Monday, November 18, 2013

Fruitvale Station

Uplifting. Crushing. Touching. Devastating. I recently watched the 2013 Sundance Film Festival winner, Fruitvale Station. As I sat in the stunned silence of the theatre as the credits rolled; tears streaming down my face, I knew it would be awhile before I could put into words what I had just participated in. I deliberately say "participated," as opposed to "witnessed" or "viewed." First time writer and director, Ryan Coogler has done an unbelievable job of bringing the viewer along on a day-in-the-life of his main character.

It's not just any day though. This is the last day in the life of Oscar Grant III, the real-life young, unarmed, Oakland resident who was shot by a uniformed transit police officer on New Year's Day, 2009. And while the facts of the headlines, themselves, should be enough to reduce anyone to tears - and in many cases do - it is when the viewer comes to know Oscar as a real person that the horror of the event becomes real.

And how does Coogler achieve this? In an 89 minute film, Coogler paints the most 3D portrait of a film character that I can remember. Oscar has his demons, for sure: a drug past, and a volatile temper, to begin with. And yet, he is also portrayed as a loving father, friend, son, brother, and partner. In his own words, he is "trying to start off fresh, but it's not working out." Conversations can be had about this very point. Is the loss of this life any different than the innocent loss of any life - say, if the protagonist is not such a likable character? I'm not sure what my emotional response would be, had I not become so invested in Oscar as a loving young man trying to get his life on track. As I came to know Oscar in Fruitvale, I came to like him. His relationships mattered to me. And I wept for the loss that all those characters endured, and continue to experience.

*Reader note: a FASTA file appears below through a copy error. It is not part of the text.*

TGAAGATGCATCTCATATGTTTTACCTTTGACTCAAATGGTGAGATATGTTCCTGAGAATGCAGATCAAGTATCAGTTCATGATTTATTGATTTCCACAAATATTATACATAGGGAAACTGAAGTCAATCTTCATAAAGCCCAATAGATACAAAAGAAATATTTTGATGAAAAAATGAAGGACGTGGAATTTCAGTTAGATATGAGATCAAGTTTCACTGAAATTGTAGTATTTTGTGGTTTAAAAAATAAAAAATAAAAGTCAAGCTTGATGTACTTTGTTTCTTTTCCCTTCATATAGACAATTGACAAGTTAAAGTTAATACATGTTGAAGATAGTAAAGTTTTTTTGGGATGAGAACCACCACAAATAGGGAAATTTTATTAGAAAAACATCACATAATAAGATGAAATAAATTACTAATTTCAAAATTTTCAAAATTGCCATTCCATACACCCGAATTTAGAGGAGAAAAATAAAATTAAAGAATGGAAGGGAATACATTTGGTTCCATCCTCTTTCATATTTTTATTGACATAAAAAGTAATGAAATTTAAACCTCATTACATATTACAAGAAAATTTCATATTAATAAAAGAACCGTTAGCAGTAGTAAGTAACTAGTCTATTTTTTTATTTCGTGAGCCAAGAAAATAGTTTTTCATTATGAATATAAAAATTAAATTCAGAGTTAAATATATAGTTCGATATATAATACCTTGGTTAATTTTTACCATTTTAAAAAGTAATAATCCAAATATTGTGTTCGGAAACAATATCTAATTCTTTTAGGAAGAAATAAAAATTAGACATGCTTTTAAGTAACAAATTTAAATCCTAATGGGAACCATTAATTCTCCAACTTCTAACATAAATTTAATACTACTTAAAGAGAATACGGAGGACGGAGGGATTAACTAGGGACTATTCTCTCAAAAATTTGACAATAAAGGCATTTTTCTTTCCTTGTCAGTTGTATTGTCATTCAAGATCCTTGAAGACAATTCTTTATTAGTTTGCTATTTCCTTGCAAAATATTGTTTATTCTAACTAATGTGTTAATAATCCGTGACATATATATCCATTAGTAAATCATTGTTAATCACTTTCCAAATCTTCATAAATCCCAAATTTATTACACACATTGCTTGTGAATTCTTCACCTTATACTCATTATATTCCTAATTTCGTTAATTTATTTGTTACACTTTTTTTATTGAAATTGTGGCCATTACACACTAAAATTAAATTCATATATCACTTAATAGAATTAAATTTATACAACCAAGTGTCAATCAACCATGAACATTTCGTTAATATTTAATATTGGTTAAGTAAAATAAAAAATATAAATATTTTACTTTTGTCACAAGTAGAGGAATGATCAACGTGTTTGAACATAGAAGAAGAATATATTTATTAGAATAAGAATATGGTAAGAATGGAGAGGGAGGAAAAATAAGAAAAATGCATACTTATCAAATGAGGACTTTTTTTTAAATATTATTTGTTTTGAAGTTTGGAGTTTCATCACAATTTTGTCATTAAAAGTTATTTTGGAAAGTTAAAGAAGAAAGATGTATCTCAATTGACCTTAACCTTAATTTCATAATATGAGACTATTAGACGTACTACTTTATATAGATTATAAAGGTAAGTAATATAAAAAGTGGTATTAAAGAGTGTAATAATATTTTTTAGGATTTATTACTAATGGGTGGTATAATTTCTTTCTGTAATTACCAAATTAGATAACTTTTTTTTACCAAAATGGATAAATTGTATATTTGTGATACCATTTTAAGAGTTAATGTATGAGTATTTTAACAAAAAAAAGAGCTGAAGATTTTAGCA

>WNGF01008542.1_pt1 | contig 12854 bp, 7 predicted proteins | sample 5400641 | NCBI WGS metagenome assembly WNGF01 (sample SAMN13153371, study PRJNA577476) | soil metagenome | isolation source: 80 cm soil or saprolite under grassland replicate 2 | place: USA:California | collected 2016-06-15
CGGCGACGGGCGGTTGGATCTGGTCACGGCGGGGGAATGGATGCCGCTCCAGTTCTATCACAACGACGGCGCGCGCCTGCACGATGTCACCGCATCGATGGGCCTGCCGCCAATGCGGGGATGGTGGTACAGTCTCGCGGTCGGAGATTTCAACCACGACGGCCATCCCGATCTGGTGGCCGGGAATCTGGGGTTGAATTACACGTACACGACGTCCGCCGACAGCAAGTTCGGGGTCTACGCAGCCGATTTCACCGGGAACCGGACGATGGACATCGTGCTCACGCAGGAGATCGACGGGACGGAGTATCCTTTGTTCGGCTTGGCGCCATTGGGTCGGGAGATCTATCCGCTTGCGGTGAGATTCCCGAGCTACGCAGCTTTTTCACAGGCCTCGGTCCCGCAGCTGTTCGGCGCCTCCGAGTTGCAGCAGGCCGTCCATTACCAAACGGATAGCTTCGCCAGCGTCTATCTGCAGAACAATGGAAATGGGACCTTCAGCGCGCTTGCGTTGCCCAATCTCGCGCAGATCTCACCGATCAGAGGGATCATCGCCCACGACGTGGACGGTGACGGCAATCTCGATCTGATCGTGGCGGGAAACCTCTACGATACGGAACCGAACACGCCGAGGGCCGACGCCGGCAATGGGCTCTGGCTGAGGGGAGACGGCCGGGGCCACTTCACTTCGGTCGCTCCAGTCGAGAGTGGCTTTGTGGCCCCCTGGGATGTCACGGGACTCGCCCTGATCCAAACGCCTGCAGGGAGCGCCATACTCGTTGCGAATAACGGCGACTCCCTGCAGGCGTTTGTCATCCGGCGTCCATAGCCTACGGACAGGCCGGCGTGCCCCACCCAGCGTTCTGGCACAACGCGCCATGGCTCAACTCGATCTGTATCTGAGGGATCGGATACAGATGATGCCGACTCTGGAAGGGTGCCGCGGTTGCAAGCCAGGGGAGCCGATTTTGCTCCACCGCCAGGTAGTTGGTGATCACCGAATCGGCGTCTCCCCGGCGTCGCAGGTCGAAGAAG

Much has been written about the brilliance of Michael B. Jordan's portrayal of Oscar. I have long been a fan of this young actor, and was cognizant of his amazing talent when he starred as quarterback Vince Howard on Friday Night Lights (ahh, FNL - I'm still in withdrawal). The facial acting Jordan performed in the many confrontations with Coach and others, has been further developed in Fruitvale. This talent should definitely be rewarded come Oscar time. A superb supporting cast rounds out the production.

It's not easy, but a film that needs to be seen. I'd love to hear your thoughts.

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